The final step in this process if the evaluation of our model. For that purpose, we display accuracy per digit and we use the concept of a confusion matrix. This matrix is just a table that is often used to describe the performance of a classification model. This all is done in the evaluateModel function:

function predict(model, data, testDataSize = 500) {
const testData = data.nextDataBatch(testDataSize, true);
const testxs = testData.xs.reshape([testDataSize, 28, 28, 1]);
const labels = testData.labels.argMax([1]);
const preds = model.predict(testxs).argMax([1]);
return [preds, labels];
async function displayAccuracyPerClass(model, data) {
const [preds, labels] = predict(model, data);
const classAccuracy = await tfvis.metrics.perClassAccuracy(labels, preds);
const container = {name: 'Accuracy', tab: 'Evaluation'};, classAccuracy, classNames);
async function displayConfusionMatrix(model, data) {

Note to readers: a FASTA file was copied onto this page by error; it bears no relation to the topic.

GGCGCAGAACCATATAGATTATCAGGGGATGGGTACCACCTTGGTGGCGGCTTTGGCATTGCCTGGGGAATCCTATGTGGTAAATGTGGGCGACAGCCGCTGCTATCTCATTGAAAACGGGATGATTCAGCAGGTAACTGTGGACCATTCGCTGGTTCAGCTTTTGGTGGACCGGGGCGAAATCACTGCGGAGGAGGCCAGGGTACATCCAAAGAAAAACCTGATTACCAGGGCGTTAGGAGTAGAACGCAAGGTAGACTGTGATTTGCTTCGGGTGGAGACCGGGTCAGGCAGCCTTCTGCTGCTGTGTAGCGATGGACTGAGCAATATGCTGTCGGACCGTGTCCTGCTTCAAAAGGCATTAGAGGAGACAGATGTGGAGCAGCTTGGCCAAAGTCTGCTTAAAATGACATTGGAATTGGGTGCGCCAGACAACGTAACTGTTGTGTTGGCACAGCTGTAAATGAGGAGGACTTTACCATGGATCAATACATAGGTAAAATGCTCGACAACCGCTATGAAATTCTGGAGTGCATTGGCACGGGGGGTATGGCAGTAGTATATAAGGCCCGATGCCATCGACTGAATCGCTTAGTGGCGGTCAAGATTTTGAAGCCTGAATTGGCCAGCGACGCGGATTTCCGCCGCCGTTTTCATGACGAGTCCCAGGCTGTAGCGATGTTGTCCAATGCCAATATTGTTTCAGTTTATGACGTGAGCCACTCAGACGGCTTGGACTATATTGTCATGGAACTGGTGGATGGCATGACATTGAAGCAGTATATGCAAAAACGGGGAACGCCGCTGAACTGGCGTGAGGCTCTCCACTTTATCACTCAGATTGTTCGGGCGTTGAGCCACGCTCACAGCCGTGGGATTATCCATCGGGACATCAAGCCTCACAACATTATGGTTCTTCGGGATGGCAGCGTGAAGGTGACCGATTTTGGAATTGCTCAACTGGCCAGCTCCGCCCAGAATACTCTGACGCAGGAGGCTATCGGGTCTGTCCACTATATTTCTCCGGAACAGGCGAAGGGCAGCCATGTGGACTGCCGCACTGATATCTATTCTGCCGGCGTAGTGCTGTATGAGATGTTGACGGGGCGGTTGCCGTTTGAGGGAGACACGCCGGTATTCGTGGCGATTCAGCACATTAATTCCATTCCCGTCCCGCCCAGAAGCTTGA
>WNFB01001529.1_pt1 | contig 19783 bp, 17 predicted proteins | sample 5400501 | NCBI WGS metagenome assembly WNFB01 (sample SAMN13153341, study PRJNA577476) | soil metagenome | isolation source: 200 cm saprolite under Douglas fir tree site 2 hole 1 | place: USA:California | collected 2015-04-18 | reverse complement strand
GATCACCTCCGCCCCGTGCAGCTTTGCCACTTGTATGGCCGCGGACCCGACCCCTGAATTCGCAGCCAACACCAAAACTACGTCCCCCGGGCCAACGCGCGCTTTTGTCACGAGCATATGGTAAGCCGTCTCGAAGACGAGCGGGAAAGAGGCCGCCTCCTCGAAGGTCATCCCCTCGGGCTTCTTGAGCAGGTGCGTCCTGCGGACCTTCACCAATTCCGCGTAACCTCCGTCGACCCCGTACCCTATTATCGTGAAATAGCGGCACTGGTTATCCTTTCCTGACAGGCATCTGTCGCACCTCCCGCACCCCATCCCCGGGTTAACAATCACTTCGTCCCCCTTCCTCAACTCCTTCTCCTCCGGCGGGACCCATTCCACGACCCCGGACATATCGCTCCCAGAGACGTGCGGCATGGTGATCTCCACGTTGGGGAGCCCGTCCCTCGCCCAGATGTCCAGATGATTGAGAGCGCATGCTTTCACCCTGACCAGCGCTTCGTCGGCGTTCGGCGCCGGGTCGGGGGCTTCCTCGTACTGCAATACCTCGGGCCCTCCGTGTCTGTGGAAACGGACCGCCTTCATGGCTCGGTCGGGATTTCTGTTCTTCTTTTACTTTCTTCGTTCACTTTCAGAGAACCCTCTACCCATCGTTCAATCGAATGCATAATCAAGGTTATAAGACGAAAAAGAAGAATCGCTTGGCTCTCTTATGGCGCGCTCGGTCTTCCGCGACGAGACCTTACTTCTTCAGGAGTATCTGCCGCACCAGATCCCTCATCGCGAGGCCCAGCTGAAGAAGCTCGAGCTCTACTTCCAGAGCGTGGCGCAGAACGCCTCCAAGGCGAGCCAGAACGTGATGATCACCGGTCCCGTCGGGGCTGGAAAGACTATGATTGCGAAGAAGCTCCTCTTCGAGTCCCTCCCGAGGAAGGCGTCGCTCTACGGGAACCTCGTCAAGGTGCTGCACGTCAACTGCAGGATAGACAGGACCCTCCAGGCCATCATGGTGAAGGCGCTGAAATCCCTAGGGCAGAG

const [preds, labels] = predict(model, data);
const confusionMatrix = await tfvis.metrics.confusionMatrix(labels, preds);
const container = {name: 'Confusion Matrix', tab: 'Evaluation'};
container, {values: confusionMatrix}, classNames);
async function evaluateModelFunction(model, data)
await displayAccuracyPerClass(model, data);
await displayConfusionMatrix(model, data);

As you can see, this function is using helper functions like
displayAccuracyPerClass, displayConfusionMatrix and predict to make thise graphs:

We are getting pretty good results with this simple model and with just 20 epochs. We could improve these results by adding additional convolutional layers or increasing number of epochs. This would, of course, get an impact on the length of the training process.


In this article, we got a chance to see how we can utilize Convolutional Neural Networks with TensorFlow.js. We learned how to manipulate layers that are specific for this type of neural networks and run them inside of a browser.

Thank you for reading!

Read more posts from the author at Rubik’s Code.